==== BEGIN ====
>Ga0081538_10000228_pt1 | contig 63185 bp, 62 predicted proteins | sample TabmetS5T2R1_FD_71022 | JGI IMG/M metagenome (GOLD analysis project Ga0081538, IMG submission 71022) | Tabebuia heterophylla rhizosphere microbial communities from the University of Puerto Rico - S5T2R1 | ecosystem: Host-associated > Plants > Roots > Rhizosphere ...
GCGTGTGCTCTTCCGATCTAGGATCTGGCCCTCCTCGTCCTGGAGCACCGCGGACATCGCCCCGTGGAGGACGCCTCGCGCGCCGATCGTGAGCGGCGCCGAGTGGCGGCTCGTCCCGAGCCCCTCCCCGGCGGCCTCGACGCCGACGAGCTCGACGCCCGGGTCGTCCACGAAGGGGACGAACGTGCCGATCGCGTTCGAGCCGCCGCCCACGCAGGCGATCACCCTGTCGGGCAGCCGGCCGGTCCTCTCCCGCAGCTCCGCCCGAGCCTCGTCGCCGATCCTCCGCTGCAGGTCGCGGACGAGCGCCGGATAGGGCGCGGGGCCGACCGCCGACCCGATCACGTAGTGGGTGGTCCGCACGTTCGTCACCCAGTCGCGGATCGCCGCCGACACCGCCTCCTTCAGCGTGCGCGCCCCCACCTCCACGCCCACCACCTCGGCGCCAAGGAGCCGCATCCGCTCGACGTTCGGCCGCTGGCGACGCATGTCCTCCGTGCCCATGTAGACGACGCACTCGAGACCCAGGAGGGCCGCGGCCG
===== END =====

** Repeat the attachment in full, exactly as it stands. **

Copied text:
>Ga0081538_10000228_pt1 | contig 63185 bp, 62 predicted proteins | sample TabmetS5T2R1_FD_71022 | JGI IMG/M metagenome (GOLD analysis project Ga0081538, IMG submission 71022) | Tabebuia heterophylla rhizosphere microbial communities from the University of Puerto Rico - S5T2R1 | ecosystem: Host-associated > Plants > Roots > Rhizosphere ...
GCGTGTGCTCTTCCGATCTAGGATCTGGCCCTCCTCGTCCTGGAGCACCGCGGACATCGCCCCGTGGAGGACGCCTCGCGCGCCGATCGTGAGCGGCGCCGAGTGGCGGCTCGTCCCGAGCCCCTCCCCGGCGGCCTCGACGCCGACGAGCTCGACGCCCGGGTCGTCCACGAAGGGGACGAACGTGCCGATCGCGTTCGAGCCGCCGCCCACGCAGGCGATCACCCTGTCGGGCAGCCGGCCGGTCCTCTCCCGCAGCTCCGCCCGAGCCTCGTCGCCGATCCTCCGCTGCAGGTCGCGGACGAGCGCCGGATAGGGCGCGGGGCCGACCGCCGACCCGATCACGTAGTGGGTGGTCCGCACGTTCGTCACCCAGTCGCGGATCGCCGCCGACACCGCCTCCTTCAGCGTGCGCGCCCCCACCTCCACGCCCACCACCTCGGCGCCAAGGAGCCGCATCCGCTCGACGTTCGGCCGCTGGCGACGCATGTCCTCCGTGCCCATGTAGACGACGCACTCGAGACCCAGGAGGGCCGCGGCCG